Cornwall has won the heart of the nation and held onto its crown as the Best UK Holiday Destination in the British Travel Awards 2014 for the sixth consecutive year.
Having first secured the title in 2009, Cornwall has successfully shunned competition from rival destinations around the country, including Northumberland and Devon who took silver and bronze respectively, to win the public vote and cement its position as the premier visitor destination.
Malcolm Bell, head of Visit Cornwall, who was at the award ceremony in London to collect the trophy on behalf of Cornwall, said 'The love for Cornwall shows no sign of abating. As well as boasting a very loyal and passionate visitor base, Cornwall is well-known for turning first-time visitors into lifelong fans. Holding the title for six years is real cause for celebration for everyone involved in the industry, it represents value in our product and strength in the Cornwall brand'.
The award comes six months after world-renowned travel guide publisher Lonely Planet listed the South West among the top three places to visit in Europe - ahead of some of the grandest locations on the European Grand Tour.
Lonely Planet included the region in its latest list of the top ten must-see locations and its travel experts rated the region's rich moorland, rugged coastline and miles of sandy beaches as being on a par with heavyweight holiday spots Greece and Italy.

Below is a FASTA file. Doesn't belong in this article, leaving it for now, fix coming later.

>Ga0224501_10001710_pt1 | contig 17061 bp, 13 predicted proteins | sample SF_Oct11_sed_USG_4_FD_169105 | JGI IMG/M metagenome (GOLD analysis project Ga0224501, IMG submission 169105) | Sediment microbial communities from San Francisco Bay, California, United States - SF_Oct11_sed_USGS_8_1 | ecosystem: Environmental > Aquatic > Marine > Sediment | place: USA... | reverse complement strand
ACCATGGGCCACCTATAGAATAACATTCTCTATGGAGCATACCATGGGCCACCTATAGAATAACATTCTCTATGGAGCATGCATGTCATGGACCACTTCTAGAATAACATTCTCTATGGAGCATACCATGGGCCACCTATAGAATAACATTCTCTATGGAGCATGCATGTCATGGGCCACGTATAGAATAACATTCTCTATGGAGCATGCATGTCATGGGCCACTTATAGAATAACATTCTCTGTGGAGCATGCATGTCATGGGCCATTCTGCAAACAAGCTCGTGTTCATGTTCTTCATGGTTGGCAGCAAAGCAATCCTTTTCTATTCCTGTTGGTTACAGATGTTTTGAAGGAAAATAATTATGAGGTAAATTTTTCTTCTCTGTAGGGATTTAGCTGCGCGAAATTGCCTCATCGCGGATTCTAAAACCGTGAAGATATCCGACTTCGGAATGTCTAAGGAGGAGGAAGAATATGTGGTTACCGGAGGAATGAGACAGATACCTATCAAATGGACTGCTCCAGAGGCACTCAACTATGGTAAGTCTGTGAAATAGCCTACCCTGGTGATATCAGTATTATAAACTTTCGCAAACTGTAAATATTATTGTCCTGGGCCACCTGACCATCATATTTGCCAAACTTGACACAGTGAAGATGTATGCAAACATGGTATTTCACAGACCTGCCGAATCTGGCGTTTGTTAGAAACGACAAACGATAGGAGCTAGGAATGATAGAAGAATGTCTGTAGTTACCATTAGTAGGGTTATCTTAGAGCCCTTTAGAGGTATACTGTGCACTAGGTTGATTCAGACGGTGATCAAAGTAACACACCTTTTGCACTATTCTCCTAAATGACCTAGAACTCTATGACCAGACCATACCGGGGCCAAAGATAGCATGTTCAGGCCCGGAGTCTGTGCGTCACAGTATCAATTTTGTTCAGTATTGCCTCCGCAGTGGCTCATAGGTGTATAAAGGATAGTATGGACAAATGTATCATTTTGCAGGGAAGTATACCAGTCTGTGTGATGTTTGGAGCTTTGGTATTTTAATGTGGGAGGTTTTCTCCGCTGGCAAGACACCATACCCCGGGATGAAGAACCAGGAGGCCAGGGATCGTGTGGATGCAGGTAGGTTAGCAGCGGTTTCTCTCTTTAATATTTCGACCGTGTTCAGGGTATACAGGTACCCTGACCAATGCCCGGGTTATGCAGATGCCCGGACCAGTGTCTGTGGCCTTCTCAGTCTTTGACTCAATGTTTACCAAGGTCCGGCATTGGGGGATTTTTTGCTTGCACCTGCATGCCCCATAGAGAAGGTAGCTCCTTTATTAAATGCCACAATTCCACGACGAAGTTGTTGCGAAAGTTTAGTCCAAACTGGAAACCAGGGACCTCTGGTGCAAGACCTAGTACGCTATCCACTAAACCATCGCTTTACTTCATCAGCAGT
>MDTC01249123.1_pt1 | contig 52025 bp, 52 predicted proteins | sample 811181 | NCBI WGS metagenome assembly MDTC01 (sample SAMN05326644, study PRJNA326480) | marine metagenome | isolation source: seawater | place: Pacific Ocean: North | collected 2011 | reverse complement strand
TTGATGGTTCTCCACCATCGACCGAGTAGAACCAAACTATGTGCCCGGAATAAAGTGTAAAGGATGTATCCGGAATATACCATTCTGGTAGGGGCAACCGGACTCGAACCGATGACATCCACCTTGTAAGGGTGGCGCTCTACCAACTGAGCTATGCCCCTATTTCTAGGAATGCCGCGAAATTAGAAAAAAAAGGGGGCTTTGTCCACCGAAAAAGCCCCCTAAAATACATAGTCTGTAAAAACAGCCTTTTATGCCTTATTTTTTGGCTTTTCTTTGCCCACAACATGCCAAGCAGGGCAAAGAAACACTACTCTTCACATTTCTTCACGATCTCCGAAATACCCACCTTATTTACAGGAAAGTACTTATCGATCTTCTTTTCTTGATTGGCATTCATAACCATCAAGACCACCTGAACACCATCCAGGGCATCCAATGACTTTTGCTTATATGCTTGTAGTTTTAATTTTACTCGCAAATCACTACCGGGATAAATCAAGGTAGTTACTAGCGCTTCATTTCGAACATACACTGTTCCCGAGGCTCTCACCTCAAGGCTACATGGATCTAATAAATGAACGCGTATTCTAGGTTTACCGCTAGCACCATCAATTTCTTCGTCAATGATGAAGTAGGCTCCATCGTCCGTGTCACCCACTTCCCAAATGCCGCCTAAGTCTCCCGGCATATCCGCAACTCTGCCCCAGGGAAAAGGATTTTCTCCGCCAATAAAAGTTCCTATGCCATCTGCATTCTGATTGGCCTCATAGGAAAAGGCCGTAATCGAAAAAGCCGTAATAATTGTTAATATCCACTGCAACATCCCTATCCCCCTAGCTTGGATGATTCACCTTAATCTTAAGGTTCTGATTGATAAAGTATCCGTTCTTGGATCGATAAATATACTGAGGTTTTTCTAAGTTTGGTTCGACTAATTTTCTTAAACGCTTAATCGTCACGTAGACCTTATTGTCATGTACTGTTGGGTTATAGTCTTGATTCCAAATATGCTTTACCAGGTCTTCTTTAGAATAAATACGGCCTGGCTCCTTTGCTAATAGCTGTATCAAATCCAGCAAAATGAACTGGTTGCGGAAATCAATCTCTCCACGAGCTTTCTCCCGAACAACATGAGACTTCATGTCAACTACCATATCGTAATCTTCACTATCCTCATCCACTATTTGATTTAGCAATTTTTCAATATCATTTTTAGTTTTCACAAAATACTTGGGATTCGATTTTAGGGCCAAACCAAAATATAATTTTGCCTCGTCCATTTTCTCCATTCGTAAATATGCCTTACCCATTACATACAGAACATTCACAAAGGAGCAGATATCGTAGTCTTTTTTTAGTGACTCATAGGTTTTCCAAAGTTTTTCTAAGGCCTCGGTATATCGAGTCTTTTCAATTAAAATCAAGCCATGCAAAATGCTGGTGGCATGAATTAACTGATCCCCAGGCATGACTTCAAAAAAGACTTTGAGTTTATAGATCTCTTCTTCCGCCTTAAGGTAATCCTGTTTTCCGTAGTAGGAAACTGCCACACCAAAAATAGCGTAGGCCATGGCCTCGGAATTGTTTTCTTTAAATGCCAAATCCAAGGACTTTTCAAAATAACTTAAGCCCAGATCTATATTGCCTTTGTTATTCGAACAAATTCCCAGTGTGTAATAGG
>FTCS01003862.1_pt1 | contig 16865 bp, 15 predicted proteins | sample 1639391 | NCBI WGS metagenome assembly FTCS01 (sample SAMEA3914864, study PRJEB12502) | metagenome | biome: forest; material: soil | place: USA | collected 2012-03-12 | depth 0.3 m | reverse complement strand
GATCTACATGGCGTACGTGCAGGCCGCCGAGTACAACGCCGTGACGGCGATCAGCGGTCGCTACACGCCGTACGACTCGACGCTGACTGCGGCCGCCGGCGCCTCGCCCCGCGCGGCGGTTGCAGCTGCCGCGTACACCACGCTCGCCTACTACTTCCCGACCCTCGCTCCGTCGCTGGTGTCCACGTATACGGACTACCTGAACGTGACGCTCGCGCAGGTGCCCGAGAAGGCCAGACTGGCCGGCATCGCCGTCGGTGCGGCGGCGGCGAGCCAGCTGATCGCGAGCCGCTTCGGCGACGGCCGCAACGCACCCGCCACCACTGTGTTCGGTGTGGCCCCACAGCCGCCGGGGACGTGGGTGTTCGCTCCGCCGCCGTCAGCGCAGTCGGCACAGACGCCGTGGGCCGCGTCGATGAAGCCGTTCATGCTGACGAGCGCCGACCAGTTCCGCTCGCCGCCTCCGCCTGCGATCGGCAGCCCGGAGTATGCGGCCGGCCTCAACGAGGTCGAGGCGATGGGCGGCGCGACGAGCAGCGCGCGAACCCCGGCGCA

The ranking placed Devon and Cornwall firmly on the radar of millions of travellers and cemented the region's position among the global elite of dream destinations.
A TRUE STORY ABOUT A VERY LARGE LOBSTER!
It was a rainy day here in Cornwall and two local builders named Derek and Paul from West Cornwall could not continue with their current job so they decided to visit the Seafood Festival in Penzance to get something to eat. On their way they saw a large lobster sitting on ice in a shop, took pity on it and without thinking what they were going to do with it, paid £30 to save it from the pot. He was obviously old because he was huge, lobsters are long-lived crustaceans and some reach ages of 50 years or more.
They telephoned the Blue Reef Aquarium at Newquay who agreed to take him but he must be kept cool and in seawater. Derek and Paul's next stop was at a local B & Q DIY store where the Manager donated a large plastic container and then they set-off down the beach to collect the seawater.
They then headed for the Blue Reef Aquarium where 'Rocky' as they had now named him, was put in a quarantine tank for the required amount of time to ensure he was fit and healthy. All was well, Rocky was fighting fit and has now been put into the main native marine display.
To see Rocky just visit the Blue Reef Aquarium at Newquay or go to their website www.bluereefaquarium.co.uk and find the story and pictures under News. An extremely lucky day indeed for Rocky that it was raining here in Cornwall!
LOOE or ST GEORGE'S ISLAND
Looe or (St. George’s Island) lies less than one mile off the South Coast of Cornwall, Near Looe and consists of 9 hectares (22 acres) of coastal grassland, woodland, rocky reef, sand & shingle beaches and is one mile in circumference. This unique island was home to the Atkins sisters who bequeathed it to Cornwall Wildlife Trust.